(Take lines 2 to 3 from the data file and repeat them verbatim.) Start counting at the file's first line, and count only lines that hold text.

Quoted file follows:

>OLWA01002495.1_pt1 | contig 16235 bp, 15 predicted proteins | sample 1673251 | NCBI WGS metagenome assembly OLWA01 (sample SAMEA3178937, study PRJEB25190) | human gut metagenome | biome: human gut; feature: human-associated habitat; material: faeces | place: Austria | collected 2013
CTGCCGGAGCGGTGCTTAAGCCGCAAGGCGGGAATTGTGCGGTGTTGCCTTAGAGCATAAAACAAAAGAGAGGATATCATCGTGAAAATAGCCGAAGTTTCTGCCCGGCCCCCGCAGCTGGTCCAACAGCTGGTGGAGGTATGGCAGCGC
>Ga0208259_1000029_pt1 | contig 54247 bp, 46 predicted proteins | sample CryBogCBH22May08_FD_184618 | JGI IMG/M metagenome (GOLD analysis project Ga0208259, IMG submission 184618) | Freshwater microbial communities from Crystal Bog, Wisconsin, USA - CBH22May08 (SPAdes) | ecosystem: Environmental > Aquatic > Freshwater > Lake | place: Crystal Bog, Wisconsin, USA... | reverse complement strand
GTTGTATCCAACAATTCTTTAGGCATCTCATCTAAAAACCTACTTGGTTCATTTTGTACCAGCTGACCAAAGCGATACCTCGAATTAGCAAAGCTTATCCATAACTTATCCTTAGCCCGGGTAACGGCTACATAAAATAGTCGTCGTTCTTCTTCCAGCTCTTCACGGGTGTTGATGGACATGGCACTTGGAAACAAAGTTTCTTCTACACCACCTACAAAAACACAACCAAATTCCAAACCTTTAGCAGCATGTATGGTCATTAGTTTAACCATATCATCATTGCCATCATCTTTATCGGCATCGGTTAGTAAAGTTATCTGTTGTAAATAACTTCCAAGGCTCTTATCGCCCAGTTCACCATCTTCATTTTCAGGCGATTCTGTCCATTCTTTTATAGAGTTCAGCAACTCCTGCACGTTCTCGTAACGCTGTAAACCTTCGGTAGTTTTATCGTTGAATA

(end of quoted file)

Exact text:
CTGCCGGAGCGGTGCTTAAGCCGCAAGGCGGGAATTGTGCGGTGTTGCCTTAGAGCATAAAACAAAAGAGAGGATATCATCGTGAAAATAGCCGAAGTTTCTGCCCGGCCCCCGCAGCTGGTCCAACAGCTGGTGGAGGTATGGCAGCGC
>Ga0208259_1000029_pt1 | contig 54247 bp, 46 predicted proteins | sample CryBogCBH22May08_FD_184618 | JGI IMG/M metagenome (GOLD analysis project Ga0208259, IMG submission 184618) | Freshwater microbial communities from Crystal Bog, Wisconsin, USA - CBH22May08 (SPAdes) | ecosystem: Environmental > Aquatic > Freshwater > Lake | place: Crystal Bog, Wisconsin, USA... | reverse complement strand